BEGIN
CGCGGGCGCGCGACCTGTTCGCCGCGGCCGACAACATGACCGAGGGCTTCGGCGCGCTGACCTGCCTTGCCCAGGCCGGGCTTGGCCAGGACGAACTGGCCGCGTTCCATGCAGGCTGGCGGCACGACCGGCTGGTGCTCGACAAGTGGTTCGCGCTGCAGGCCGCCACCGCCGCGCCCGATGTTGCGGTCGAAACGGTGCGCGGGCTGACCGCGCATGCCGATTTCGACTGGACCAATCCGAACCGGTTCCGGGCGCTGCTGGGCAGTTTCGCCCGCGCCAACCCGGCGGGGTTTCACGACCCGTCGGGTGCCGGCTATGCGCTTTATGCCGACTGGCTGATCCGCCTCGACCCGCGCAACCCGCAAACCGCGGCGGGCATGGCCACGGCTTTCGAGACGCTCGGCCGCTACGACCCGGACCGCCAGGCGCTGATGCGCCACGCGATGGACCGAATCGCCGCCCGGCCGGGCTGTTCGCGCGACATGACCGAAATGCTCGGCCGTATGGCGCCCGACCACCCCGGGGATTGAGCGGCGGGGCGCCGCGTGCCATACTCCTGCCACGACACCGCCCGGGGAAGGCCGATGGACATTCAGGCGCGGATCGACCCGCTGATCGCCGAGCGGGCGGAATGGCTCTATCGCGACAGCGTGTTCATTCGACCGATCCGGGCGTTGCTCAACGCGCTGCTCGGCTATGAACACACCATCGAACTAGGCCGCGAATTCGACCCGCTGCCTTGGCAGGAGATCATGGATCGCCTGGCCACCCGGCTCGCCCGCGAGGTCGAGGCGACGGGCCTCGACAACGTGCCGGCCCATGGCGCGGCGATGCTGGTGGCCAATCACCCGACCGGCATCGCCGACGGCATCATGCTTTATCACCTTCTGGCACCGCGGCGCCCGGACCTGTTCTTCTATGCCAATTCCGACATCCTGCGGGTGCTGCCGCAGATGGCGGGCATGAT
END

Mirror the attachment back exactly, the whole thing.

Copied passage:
CGCGGGCGCGCGACCTGTTCGCCGCGGCCGACAACATGACCGAGGGCTTCGGCGCGCTGACCTGCCTTGCCCAGGCCGGGCTTGGCCAGGACGAACTGGCCGCGTTCCATGCAGGCTGGCGGCACGACCGGCTGGTGCTCGACAAGTGGTTCGCGCTGCAGGCCGCCACCGCCGCGCCCGATGTTGCGGTCGAAACGGTGCGCGGGCTGACCGCGCATGCCGATTTCGACTGGACCAATCCGAACCGGTTCCGGGCGCTGCTGGGCAGTTTCGCCCGCGCCAACCCGGCGGGGTTTCACGACCCGTCGGGTGCCGGCTATGCGCTTTATGCCGACTGGCTGATCCGCCTCGACCCGCGCAACCCGCAAACCGCGGCGGGCATGGCCACGGCTTTCGAGACGCTCGGCCGCTACGACCCGGACCGCCAGGCGCTGATGCGCCACGCGATGGACCGAATCGCCGCCCGGCCGGGCTGTTCGCGCGACATGACCGAAATGCTCGGCCGTATGGCGCCCGACCACCCCGGGGATTGAGCGGCGGGGCGCCGCGTGCCATACTCCTGCCACGACACCGCCCGGGGAAGGCCGATGGACATTCAGGCGCGGATCGACCCGCTGATCGCCGAGCGGGCGGAATGGCTCTATCGCGACAGCGTGTTCATTCGACCGATCCGGGCGTTGCTCAACGCGCTGCTCGGCTATGAACACACCATCGAACTAGGCCGCGAATTCGACCCGCTGCCTTGGCAGGAGATCATGGATCGCCTGGCCACCCGGCTCGCCCGCGAGGTCGAGGCGACGGGCCTCGACAACGTGCCGGCCCATGGCGCGGCGATGCTGGTGGCCAATCACCCGACCGGCATCGCCGACGGCATCATGCTTTATCACCTTCTGGCACCGCGGCGCCCGGACCTGTTCTTCTATGCCAATTCCGACATCCTGCGGGTGCTGCCGCAGATGGCGGGCATGAT